Wanda James

Wanda James

In polling results released this summer, Coloradans expressed their fear of rising health-care costs and toxic billing practices damaging their lives. The survey of Colorado voters found that 73 percent of respondents see their health-care costs rising annually, and 60 percent are concerned about covering monthly insurance premiums. Health-care costs are indeed rising, and it is often due to a few different factors, some of the most impactful being junk insurance plans, toxic billing practices, and the American health-care system being beset with inequalities that affect people of color far more than any other population.

One of the most prevalent causes of toxic billing that must be addressed is short-term, limited-duration insurance plans (STLDIs), also known as junk insurance. These plans, while appealing due to their low cost, often result in higher bills in the end and their small print leave individuals susceptible to higher-than-expected out-of-pocket costs. The data even shows that some of these plans spend only 62 cents on the dollar on health care, 18 cents less than what’s required for Affordable Care Act (ACA) plans on the market.

Across the country, the joblessness rate rose to nearly 10 percent at the height of the pandemic, and over 5 million of the 150 million Americans that received their health insurance through their employer were forced to look elsewhere for their insurance. As a result, junk insurance plans, which cover very little and exclude basic services, served as a stopgap measure for many.

Even before the pandemic, three million consumers in 2019 were covered by junk plans. That 27 percent increase over 2018 came largely as the result of the Trump administration extending the time for how long the plans could be offered (12 months) and renewed (up to three years). In 2020, with the policy still in effect and many without health insurance benefits amid a pandemic, the number of Americans utilizing these plans likely increased once again.

The ACA gave affordable health insurance options to millions of Americans; of the 20 million+ people who have coverage under the ACA, 2.8 million of them are Black. However, as of 2018, the Black community is still more likely to be uninsured than their white counterparts, with uninsured rates reaching 9.7 percent for African Americans in 2018, compared to 5.4 percent among white people in the same year.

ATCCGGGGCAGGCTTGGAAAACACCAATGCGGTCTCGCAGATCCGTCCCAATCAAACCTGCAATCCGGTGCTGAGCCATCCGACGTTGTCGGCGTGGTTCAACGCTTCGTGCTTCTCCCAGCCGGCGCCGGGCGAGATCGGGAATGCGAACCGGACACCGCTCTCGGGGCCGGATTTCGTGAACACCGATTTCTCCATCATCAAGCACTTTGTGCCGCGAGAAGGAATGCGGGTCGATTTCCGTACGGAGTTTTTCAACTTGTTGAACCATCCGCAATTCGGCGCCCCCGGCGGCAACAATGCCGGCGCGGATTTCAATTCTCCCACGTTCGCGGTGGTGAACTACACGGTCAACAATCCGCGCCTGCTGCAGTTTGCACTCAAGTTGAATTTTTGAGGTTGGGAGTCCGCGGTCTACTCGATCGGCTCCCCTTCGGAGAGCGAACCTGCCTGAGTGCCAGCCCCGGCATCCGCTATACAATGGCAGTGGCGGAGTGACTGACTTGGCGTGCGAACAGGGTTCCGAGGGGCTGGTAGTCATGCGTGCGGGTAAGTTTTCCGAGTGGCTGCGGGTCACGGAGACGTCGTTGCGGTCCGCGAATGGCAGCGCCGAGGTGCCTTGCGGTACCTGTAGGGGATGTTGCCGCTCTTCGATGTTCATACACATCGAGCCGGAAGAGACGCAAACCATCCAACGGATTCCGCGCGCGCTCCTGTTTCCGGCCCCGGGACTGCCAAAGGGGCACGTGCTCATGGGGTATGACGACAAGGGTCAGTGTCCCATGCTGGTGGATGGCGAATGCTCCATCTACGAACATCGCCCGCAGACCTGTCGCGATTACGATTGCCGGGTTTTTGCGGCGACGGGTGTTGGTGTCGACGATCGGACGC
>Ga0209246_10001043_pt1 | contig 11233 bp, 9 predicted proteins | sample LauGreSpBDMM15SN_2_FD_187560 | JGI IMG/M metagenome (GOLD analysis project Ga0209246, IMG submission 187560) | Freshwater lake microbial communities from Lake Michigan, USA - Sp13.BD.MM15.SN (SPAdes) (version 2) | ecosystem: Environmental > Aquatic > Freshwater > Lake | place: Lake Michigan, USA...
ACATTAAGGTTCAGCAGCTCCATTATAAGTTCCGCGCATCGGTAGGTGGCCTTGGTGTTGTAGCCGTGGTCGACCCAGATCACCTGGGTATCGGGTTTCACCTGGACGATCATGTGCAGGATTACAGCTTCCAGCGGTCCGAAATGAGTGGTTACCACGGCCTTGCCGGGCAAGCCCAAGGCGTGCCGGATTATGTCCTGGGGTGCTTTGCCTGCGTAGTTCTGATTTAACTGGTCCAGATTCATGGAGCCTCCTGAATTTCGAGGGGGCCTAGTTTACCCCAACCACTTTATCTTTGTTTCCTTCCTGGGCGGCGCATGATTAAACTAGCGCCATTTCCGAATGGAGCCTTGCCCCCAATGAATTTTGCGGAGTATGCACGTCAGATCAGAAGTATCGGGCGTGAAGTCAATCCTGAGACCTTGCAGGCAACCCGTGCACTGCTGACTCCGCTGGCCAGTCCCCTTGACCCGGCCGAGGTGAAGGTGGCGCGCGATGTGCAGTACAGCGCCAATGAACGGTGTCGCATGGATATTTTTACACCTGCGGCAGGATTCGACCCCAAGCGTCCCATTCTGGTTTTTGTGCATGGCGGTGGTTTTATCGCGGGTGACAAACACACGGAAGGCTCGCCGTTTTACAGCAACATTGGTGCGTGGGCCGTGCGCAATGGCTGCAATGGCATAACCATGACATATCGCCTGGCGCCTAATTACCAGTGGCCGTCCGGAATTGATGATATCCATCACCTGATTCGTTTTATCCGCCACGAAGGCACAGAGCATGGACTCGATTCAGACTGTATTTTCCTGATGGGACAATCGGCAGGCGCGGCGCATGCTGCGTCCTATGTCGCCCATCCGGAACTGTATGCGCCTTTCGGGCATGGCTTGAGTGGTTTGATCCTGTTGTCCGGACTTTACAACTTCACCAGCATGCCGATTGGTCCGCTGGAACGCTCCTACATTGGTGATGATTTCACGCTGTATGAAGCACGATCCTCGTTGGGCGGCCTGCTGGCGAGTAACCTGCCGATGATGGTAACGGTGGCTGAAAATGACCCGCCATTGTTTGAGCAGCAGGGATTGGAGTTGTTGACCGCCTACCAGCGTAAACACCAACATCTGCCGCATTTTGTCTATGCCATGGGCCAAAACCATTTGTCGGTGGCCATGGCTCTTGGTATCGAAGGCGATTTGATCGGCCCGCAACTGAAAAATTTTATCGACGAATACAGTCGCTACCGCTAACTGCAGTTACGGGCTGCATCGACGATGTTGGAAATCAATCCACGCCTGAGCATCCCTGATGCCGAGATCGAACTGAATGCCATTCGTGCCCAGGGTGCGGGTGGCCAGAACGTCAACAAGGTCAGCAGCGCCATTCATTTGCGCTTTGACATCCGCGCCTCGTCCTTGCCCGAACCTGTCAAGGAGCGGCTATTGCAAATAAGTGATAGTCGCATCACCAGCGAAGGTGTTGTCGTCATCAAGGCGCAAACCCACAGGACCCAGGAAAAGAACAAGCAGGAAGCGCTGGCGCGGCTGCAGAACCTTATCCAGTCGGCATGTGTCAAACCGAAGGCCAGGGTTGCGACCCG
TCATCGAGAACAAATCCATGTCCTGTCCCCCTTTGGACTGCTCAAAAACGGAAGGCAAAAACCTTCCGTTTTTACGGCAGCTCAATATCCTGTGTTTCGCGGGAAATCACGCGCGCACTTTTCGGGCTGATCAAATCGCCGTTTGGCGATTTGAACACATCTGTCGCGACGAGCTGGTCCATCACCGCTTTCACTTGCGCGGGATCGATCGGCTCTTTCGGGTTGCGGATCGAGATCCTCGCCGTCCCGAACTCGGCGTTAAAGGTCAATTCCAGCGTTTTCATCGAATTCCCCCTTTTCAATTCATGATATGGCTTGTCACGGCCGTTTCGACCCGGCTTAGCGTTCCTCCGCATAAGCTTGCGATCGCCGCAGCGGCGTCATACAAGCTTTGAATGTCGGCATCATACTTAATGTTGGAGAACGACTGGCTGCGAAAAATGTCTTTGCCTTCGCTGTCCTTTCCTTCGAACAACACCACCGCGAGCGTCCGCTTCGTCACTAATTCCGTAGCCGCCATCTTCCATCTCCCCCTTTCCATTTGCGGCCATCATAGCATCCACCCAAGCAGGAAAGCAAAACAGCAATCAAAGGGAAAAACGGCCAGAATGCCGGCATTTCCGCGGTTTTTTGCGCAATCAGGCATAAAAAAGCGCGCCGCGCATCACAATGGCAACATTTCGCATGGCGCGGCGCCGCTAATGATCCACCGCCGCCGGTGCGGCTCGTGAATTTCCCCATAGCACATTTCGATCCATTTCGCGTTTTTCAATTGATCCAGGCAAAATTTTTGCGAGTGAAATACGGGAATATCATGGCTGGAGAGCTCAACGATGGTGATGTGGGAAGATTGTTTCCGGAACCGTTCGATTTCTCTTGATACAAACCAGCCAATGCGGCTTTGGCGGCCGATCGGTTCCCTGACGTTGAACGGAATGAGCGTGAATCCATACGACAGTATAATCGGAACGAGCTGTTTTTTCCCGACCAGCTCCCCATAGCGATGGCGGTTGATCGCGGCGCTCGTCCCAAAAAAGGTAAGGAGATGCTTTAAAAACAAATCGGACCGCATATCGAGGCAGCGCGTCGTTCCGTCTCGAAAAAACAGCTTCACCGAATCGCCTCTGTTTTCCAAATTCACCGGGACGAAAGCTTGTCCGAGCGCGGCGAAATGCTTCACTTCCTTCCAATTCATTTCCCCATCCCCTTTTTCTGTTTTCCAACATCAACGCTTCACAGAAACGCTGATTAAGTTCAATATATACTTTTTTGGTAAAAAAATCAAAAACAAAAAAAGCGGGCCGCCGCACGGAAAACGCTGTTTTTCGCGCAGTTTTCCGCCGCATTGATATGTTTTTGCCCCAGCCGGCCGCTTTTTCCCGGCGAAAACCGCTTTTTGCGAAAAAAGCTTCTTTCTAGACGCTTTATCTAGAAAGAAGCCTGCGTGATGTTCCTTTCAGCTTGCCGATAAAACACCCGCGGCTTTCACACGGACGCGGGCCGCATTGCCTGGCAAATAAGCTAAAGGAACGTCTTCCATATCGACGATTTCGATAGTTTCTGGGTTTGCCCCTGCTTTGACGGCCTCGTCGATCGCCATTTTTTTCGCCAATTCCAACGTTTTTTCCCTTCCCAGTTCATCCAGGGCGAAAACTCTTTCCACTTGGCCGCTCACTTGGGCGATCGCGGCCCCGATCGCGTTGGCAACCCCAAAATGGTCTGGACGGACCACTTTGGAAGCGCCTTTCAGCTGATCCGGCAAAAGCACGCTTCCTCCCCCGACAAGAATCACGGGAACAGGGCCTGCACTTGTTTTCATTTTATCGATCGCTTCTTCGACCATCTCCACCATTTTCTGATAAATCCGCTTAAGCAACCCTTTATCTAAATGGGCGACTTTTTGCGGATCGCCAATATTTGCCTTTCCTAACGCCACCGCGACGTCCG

These insurance coverage gaps for Black families lead to disparity in medical expenses: the average American family spends around 11 percent of household income on health-care expenses — specifically premiums and out-of-pocket costs; however, this amount is nearly 20 percent for African American households. Combined with income disparities between the two groups — in 2016, the net worth of the average white family in America was $171,000, ten times that of the average Black family at $17,150 — Black Americans are at a clear disadvantage when it comes to inequality in the health-care system.

COVID-19 drew the world’s attention to these cracks in the system when Black Americans were 3.57 times more likely to die from the virus than white people. The statistics were similar for the Latinx population, who were twice as likely to die from COVID-19 than the white population.

The polling of Coloradans that revealed their fear of rising health-care costs also found that 61 percent of respondents have struggled to pay medical bills at some point, even when they were insured. Nearly half of all Hispanic respondents said they are already in bad financial positions yet are still facing the feat of paying off large existing medical bills. In the same poll, when asked open-endedly what their top priority is for elected officials to address, Colorado voters cited health-care costs as the top concern, with 54 percent saying they want elected officials to address rising expenses in health care.

It is clear that health-care costs are becoming more and more unmanageable for Americans, especially marginalized communities, and the evidence points towards Coloradans wanting their elected officials to work to address life-impacting health-care costs. We cannot ignore this issue, and we cannot pretend that insured patients paying hundreds of thousands of dollars for a lifesaving treatment is reasonable, just, or fair, especially when communities of color feel the highest burden of those bills.

Wanda James is a lifelong resident of Colorado and a Black entrepreneur who is well-known for her “pot and politics” activism. Wanda graduated from CU Boulder and is a Navy veteran.

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